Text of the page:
MLBTR is publishing Offseason Outlooks for all 30 teams. Click here to read the other entries in this series.
A month ago, the Astros came within a game of winning their second World Series in three seasons. Now? They’re the subject of an investigation by MLB commissioner Rob Manfred’s office and could lose one of the game’s best pitchers to free agency.
- Jose Altuve, 2B: $130MM through 2024
- Alex Bregman, 3B/SS: $100MM through 2024
- Zack Greinke, RHP: $70MM through 2021 ($22MM deferred, D-backs paying $10.33MM annually)
- Justin Verlander, RHP: $66MM through 2021
- Ryan Pressly, RHP: $17.5MM through 2021
- Michael Brantley, OF: $16MM through 2020
- Josh Reddick, OF: $13MM through 2020
- Yuli Gurriel, 1B/3B: $8.3MM through 2020
Arbitration-Eligible Players (contract projections via MLBTR contributor Matt Swartz)
- George Springer – $21.4MM
- Brad Peacock – $4.6MM
- Jake Marisnick – $3.0MM
- Aaron Sanchez – $5.6MM
- Lance McCullers Jr. – $4.1MM
- Carlos Correa – $7.4MM
- Roberto Osuna – $10.2MM
- Chris Devenski – $2.0MM
- Joe Biagini – $1.5MM
- Aledmys Diaz – $2.4MM
- Non-tender candidates: Sanchez, Devenski, Biagini
- Wade Miley, Robinson Chirinos, Martin Maldonado, Hector Rondon, Joe Smith, Will Harris, Collin McHugh
We’ll get this out of the way up front: while the Astros have plenty of roster needs to address this offseason, the primary storyline right now is the league’s investigation into the electronic sign-stealing accusations brought forth against them, which stem back to the 2017 season. There are potentially severe ramifications for the Houston organization if sufficient evidence arises to prove their guilt, but at this point the extent of those still-theoretical sanctions can’t be known. This outlook will focus purely on the team’s roster and payroll outlook, as there’s no means of determining exactly when, how or even if the Astros will be penalized by the commissioner’s office.
With that out of the way, the biggest needs facing the Astros organization come in the rotation and behind the plate. Houston picked up Zack Greinke in a last-minute trade-deadline blockbuster, but Gerrit Cole and Wade Miley both reached free agency at season’s end. Robinson Chirinos and Martin Maldonado are both free agents, too, leaving 26-year-old Garrett Stubbs as the only catcher on Houston’s 40-man roster. Clearly, that leaves president of baseball operations Jeff Luhnow and his staff with some work to do.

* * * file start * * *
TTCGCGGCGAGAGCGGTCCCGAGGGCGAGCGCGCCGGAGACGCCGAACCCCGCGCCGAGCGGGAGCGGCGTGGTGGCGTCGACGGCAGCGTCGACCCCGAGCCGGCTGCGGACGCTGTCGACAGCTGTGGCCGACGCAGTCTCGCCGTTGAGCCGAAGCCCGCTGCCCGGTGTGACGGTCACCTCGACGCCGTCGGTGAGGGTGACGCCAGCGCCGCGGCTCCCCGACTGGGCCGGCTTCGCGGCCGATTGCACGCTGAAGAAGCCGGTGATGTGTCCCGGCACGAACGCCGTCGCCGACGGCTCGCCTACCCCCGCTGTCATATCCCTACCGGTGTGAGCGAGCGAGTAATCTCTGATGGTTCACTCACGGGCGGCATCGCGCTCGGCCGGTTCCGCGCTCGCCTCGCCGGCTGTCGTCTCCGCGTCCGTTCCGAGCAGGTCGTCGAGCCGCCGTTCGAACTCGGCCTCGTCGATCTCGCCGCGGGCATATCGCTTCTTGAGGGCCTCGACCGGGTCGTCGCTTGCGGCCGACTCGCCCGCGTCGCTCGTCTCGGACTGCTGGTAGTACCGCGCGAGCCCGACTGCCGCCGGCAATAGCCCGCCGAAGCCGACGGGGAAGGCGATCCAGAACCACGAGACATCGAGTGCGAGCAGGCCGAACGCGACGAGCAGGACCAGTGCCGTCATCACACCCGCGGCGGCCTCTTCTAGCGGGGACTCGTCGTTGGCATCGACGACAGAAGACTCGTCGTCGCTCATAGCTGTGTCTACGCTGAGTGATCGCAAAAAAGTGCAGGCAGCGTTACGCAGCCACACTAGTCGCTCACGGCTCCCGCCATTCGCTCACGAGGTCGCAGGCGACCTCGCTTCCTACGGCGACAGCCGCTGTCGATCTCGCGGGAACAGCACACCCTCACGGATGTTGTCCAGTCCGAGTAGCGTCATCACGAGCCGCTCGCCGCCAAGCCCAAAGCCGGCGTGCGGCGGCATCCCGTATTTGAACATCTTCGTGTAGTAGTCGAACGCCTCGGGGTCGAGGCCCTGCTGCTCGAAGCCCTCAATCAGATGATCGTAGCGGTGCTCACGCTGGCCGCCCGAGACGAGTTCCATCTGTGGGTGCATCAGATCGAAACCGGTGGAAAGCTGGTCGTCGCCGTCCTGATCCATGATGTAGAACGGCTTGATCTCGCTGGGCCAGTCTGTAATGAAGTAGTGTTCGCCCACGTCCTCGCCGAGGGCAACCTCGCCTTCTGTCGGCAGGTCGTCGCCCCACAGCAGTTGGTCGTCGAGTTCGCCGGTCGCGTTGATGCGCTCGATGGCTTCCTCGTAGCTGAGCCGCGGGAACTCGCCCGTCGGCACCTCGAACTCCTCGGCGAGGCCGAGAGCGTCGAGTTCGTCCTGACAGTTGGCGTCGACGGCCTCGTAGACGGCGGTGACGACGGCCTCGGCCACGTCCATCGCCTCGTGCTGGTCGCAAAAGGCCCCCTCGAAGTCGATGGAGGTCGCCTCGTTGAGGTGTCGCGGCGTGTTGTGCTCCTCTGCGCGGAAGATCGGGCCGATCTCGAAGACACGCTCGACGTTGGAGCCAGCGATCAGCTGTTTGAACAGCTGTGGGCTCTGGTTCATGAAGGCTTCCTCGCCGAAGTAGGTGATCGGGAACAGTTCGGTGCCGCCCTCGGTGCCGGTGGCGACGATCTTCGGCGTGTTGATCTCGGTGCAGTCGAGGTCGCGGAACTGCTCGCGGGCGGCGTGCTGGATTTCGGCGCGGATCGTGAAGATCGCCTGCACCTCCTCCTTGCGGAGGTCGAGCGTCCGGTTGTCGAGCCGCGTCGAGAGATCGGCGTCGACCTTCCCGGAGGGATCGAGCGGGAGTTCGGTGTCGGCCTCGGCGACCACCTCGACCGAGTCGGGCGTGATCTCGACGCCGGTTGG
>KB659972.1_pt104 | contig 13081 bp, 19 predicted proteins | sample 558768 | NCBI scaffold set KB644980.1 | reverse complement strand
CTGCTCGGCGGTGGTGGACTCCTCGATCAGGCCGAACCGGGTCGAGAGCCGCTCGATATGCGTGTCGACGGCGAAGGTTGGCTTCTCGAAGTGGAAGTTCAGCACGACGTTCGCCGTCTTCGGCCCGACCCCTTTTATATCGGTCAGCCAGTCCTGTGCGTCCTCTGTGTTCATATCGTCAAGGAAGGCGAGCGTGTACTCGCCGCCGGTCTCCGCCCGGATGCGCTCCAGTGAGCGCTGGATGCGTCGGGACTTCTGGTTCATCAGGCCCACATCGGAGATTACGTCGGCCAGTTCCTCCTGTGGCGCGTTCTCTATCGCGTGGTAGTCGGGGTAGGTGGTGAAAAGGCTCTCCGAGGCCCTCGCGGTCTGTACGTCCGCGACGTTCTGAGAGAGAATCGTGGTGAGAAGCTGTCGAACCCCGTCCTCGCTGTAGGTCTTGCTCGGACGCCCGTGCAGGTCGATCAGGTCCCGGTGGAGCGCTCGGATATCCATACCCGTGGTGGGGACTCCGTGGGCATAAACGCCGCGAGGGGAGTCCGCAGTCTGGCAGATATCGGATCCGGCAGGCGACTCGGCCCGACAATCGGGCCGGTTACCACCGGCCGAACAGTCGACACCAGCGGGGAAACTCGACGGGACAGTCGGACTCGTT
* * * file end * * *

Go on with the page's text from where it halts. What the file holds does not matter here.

To what extent is ownership willing to spend to address those needs, though? Owner Jim Crane said in early October that the Astros “prefer not to” cross the $208MM luxury tax barrier, though he cautioned that the team’s postseason showing could influence that decision. A run to Game 7 of the World Series surely put some extra cash in the pipeline, but the strongest comments Crane has made with regard to spending this winter came earlier this month when discussing Cole’s free agency: “We’re going to take a run at it. We don’t know if we can get to where they want to get. [Agent Scott] Boras is tough to deal with.” A resounding cry of aggression, it was not, but that shouldn’t come as much of a surprise. The likelihood that Cole has become too large a piece to fit into this puzzle has been apparent for some time now.
The biggest obstacle for the Astros is that even assuming a non-tender of July acquisition Aaron Sanchez, whose 2020 status is up in the air after shoulder surgery, Houston’s payroll will top $200MM in 2020. The exact projections will vary, as the specific number is dependent on arbitration-eligible players and on determining exactly what they owe Greinke. The D-backs are paying a reported $10.33MM of the $35MM owed to Greinke in 2020 and 2021 ($32MM base salary plus a $3MM payment of his pro-rated signing bonus), and $11MM of that yearly sum is deferred to 2022-26.
None of those payroll gymnastics matter for luxury-tax purposes, though, as that calculation is more straightforward and based on the average annual value of the team’s contractual obligations. Between guaranteed contracts, arbitration projections, pre-arbitration players and money set aside for player benefits, Jason Martinez of Roster Resource has their current luxury obligations at a whopping $238MM. Non-tendering Sanchez would trim $5.6MM of that, but it’s clear that the team’s offseason level of activity will be heavily dependent on whether Crane and his group can indeed stomach what looks like a potentially notable luxury hit.